Church at odds with preservation group.
ST. PAUL, MINN. * A Presbyterian church group may have to plow under the garden it keeps to supply a local social service agency with fresh vegetables because a fence it erected around the garden this spring doesn't meet neighborhood historic preservation design standards, a preservation group has charged.
The garden sits in the lawn of the House of Hope Presbyterian Church, in St. Paul's affluent Summit Avenue neighborhood. The church group, which has served immigrants as its mission since 1855, obtained a city permit and hired a design consultant to address any aesthetic issues the fence may have caused.
The group says the new fence with galvanized steel panels and cedar posts is necessary to keep rabbits and other animals, including human foragers, out of the 78-by-34-foot garden. Vegetables harvested from the garden are sent to Neighborhood House, a social service agency and gathering spot a distance away on St. Paul's West Side.
If the fence is removed, the garden may have to be moved or discontinued.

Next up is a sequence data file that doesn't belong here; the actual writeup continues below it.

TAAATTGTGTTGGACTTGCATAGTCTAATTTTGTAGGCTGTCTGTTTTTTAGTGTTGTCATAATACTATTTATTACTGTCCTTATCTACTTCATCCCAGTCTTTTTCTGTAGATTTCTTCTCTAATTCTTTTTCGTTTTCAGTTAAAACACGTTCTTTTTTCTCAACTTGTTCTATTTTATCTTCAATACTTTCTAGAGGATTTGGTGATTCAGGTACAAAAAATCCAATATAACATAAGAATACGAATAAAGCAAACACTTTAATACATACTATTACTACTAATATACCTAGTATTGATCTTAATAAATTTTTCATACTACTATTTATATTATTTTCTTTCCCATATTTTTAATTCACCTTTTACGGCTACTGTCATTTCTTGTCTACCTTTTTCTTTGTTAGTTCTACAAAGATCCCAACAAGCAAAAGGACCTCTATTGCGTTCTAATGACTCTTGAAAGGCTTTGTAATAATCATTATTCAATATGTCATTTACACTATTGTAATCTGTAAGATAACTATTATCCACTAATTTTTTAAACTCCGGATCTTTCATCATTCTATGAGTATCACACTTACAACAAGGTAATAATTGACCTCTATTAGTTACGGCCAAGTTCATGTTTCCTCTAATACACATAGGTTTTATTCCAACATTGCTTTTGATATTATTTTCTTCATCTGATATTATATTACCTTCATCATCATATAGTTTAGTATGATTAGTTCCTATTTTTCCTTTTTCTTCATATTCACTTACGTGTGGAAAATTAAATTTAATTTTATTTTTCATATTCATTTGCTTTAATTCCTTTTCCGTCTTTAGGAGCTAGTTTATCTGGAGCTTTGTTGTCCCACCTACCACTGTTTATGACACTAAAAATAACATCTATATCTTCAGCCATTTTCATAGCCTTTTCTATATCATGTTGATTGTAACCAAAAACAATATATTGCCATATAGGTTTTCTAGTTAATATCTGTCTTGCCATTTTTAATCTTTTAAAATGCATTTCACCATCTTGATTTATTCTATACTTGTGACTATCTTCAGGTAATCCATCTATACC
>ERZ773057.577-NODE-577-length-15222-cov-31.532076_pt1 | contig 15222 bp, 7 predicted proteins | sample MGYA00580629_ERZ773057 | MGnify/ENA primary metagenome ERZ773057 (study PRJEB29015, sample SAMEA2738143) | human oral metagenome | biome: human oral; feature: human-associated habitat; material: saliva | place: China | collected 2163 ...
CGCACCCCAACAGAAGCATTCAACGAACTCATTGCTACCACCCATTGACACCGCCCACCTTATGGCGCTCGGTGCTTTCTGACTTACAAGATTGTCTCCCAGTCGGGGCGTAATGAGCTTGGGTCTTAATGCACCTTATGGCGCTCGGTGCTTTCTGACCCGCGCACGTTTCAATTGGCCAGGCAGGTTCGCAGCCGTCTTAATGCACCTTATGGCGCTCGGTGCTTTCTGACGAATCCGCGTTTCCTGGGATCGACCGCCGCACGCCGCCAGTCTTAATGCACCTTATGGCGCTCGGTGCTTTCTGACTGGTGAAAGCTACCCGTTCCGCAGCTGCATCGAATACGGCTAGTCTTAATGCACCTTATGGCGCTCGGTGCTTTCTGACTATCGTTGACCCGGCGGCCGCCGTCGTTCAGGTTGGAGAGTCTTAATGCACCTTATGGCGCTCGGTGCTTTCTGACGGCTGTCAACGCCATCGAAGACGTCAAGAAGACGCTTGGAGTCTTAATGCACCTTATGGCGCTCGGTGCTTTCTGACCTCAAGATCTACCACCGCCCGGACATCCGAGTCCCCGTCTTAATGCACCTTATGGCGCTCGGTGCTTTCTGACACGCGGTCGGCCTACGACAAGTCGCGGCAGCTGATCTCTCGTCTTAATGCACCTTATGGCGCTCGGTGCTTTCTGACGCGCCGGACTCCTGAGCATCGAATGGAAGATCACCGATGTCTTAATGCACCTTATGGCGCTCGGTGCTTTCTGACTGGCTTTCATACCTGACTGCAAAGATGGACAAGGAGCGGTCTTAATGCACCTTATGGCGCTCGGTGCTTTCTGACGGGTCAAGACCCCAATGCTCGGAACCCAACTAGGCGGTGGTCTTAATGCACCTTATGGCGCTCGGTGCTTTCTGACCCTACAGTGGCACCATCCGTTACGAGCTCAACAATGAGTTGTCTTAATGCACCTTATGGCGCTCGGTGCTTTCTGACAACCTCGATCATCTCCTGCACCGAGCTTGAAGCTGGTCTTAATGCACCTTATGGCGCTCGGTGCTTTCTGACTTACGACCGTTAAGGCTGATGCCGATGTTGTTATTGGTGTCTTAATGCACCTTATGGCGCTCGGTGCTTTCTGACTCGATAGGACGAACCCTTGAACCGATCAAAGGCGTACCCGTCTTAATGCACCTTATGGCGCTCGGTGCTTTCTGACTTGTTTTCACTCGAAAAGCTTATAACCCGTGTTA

Neighbors are split on the issue, but members of preservationist groups, like the St. Paul Heritage Preservation Commission and the Summit Avenue Residential Preservation Association, are clear that they want the fence gone.
City officials have noted that they granted a fence permit in May without substantial review but that an appeal to that permit did not arrive until well after the appeal period ended.
"I don't see any problem with it. I think they did a tasteful job," said neighbor Scott Hayman. "I think it's kind of crazy to replace a perfectly good fence with another perfectly good fence."
Opponents note that none of the other 11 churches on Summit Avenue have a fence and they say they fear this will set a precedent.
Bethany Gladhill, president of the Summit Avenue Residential Preservation Association, wrote to the City Council July 15: "We believe it [is] historically inappropriate and strongly doubt that it would be allowed in any other private or public front yard along Summit Avenue."
According to Hayman, the City Council hopes low-key negotiations will resolve the issue and that if the garden has to be moved, it won't cost the church anything. The groups have until the second week of August to settle the dispute.
[Joe Winter is a freelance writer in Hudson, Wis.]
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|Title Annotation:||House of Hope Presbyterian Church; NATION|
|Publication:||National Catholic Reporter|
|Date:||Aug 5, 2011|
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